Please Note: This article is written for users of the following Microsoft Excel versions: 97, 2000, 2002, and 2003. If you are using a later version (Excel 2007 or later), this tip may not work for you. For a version of this tip written specifically for later versions of Excel, click here: Styles for Lines, Dashes, and Arrows.

Styles for Lines, Dashes, and Arrows

by Allen Wyatt
(last updated July 5, 2014)

1

Excel allows you to place many different types of graphics objects within your worksheets. One common type of graphic object is a line or arrow. When you first insert lines or arrows into your worksheet, Excel places them using a thin line. You may want to change the width of the line used, as well as the style of line or arrow. Excel allows you to do this using three tools on the Drawing toolbar.

  • The Line Style tool allows you to select a line width and style.
  • The Dash Style tool is used to specify a non-solid style for the line
  • The Arrow Style tool is used to indicate how you want the arrowheads to appear.

To use the tools, make sure you select the line you want changed before you click on a tool. You can change the line styles for any drawing composed of lines, but not for AutoShapes, rectangles, or ovals.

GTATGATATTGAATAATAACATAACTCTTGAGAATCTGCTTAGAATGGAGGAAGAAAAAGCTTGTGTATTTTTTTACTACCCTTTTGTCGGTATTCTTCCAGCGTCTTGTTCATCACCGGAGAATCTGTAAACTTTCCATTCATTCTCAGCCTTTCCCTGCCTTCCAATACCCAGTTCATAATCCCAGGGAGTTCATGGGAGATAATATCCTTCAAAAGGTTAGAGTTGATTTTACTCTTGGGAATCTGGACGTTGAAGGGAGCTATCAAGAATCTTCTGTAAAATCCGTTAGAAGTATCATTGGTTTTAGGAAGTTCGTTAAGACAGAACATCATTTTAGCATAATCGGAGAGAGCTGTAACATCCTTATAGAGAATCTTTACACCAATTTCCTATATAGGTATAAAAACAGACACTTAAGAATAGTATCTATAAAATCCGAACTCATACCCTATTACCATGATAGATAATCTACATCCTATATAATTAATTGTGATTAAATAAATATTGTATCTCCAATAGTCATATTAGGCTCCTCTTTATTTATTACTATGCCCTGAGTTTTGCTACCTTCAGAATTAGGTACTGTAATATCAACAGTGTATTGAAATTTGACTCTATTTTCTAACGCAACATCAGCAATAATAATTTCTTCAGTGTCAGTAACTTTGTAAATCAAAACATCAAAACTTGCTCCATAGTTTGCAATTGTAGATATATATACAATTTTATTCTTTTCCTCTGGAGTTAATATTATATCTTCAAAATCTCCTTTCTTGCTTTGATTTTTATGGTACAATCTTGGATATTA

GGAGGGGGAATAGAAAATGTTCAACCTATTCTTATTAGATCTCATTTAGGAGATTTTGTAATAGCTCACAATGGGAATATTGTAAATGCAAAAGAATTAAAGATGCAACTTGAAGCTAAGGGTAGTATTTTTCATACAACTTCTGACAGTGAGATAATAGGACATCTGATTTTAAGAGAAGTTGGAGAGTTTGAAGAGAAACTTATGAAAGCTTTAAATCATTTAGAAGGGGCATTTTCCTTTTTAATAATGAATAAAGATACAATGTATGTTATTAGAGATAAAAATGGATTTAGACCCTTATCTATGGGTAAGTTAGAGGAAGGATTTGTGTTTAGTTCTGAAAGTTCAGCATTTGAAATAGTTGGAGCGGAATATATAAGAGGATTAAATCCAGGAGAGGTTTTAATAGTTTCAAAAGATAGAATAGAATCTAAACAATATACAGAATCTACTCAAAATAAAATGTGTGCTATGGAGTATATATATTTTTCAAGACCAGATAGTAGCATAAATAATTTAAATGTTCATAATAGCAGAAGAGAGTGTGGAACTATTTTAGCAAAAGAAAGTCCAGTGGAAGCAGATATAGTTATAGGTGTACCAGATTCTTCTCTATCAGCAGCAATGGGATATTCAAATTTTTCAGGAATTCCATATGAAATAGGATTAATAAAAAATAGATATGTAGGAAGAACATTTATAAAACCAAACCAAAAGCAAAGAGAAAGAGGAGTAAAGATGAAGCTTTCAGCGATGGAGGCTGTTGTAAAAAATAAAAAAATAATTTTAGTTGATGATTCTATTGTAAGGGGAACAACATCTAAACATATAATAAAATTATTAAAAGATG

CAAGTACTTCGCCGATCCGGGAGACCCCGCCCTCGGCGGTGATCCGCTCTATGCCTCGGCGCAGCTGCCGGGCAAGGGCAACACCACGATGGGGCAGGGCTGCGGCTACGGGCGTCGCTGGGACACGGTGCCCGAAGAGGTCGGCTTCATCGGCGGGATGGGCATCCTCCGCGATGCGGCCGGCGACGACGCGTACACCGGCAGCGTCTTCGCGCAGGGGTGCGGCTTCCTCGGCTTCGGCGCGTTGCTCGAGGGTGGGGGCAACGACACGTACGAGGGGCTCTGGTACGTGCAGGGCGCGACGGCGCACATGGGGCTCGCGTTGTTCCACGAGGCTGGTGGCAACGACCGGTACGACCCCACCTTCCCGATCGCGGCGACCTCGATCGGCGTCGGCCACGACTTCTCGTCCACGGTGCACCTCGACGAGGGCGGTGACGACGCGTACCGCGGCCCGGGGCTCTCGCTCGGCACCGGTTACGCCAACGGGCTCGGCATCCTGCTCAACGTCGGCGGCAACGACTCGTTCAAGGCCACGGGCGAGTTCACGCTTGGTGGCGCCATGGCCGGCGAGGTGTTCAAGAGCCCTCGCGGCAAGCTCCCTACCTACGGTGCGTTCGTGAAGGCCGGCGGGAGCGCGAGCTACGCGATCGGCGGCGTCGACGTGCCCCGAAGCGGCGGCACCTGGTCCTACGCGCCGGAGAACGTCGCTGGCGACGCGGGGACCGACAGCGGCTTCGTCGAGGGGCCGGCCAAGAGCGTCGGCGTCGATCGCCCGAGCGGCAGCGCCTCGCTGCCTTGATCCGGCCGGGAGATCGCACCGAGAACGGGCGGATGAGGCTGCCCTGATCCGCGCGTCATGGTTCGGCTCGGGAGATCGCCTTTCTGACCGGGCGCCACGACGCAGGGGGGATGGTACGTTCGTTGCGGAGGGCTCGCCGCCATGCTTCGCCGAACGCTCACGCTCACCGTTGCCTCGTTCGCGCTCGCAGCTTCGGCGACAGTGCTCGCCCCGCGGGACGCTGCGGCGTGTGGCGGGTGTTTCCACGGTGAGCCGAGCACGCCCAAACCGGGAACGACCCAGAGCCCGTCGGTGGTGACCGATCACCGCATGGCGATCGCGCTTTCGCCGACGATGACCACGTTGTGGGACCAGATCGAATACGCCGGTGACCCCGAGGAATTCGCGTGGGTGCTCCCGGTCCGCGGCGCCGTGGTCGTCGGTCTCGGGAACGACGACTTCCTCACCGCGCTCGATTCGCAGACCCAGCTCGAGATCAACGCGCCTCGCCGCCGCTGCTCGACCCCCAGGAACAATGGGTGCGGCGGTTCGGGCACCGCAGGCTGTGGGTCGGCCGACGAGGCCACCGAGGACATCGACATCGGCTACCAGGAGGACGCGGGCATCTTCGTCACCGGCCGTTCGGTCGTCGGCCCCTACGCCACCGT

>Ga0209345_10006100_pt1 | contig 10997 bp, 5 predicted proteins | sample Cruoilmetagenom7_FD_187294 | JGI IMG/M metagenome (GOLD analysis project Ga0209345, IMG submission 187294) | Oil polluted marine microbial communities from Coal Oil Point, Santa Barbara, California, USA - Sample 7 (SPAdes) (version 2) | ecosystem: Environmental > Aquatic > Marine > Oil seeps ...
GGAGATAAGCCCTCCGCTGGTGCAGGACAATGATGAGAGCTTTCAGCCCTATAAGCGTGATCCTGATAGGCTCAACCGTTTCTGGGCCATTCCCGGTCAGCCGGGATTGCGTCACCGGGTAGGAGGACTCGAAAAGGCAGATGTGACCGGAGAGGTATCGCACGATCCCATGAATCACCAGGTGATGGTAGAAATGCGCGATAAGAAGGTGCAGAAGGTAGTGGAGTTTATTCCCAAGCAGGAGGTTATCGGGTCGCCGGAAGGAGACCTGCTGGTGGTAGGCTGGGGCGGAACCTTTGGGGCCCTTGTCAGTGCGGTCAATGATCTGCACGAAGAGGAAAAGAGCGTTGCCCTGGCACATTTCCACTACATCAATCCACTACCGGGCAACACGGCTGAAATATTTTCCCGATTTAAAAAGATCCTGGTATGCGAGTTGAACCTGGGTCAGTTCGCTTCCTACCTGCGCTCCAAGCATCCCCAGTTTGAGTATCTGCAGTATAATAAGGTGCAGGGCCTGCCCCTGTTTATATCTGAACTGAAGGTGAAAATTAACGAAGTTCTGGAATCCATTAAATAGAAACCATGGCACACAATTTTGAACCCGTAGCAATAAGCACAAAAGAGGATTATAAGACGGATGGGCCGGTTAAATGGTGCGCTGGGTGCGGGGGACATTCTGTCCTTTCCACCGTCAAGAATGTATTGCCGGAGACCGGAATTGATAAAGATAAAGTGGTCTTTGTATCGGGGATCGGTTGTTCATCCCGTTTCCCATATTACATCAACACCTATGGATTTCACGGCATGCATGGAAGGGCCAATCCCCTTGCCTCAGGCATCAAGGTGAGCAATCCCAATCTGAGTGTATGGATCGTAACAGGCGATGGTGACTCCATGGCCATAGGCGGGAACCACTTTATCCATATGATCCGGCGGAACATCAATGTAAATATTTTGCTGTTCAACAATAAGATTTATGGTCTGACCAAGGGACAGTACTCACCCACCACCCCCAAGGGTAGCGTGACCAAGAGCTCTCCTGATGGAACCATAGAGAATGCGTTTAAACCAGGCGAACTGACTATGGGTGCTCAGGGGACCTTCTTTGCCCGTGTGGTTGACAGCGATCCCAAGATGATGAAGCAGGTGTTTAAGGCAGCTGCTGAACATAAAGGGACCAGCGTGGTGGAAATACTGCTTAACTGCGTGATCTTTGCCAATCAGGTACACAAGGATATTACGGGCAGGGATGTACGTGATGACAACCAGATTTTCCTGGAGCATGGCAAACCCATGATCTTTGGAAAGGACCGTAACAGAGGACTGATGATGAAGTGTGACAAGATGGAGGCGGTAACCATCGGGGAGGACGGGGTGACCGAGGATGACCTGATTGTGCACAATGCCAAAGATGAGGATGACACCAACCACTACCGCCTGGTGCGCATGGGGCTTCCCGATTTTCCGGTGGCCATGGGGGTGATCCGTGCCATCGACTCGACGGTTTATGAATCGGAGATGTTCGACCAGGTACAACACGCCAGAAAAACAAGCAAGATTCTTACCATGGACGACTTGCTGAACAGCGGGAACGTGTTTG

ExcelTips is your source for cost-effective Microsoft Excel training. This tip (2461) applies to Microsoft Excel 97, 2000, 2002, and 2003. You can find a version of this tip for the ribbon interface of Excel (Excel 2007 and later) here: Styles for Lines, Dashes, and Arrows.

Author Bio

Allen Wyatt

With more than 50 non-fiction books and numerous magazine articles to his credit, Allen Wyatt is an internationally recognized author. He is president of Sharon Parq Associates, a computer and publishing services company. ...

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What is one less than 6?

2014-07-07 11:16:45

Donald Berg

actually if you have two+ monitors, you can move the "format shape" options popup menus (it's a right click) to monitor #2 (or #3...) and simply select the object on the worksheet then go to the menu of options and modify it (many options there for objects that aren't made of lines. When you click somewhere else on the worksheet, the changes will take effect. Just easier than evoking the "format shape" menu when you have lots of objects you need to modify.


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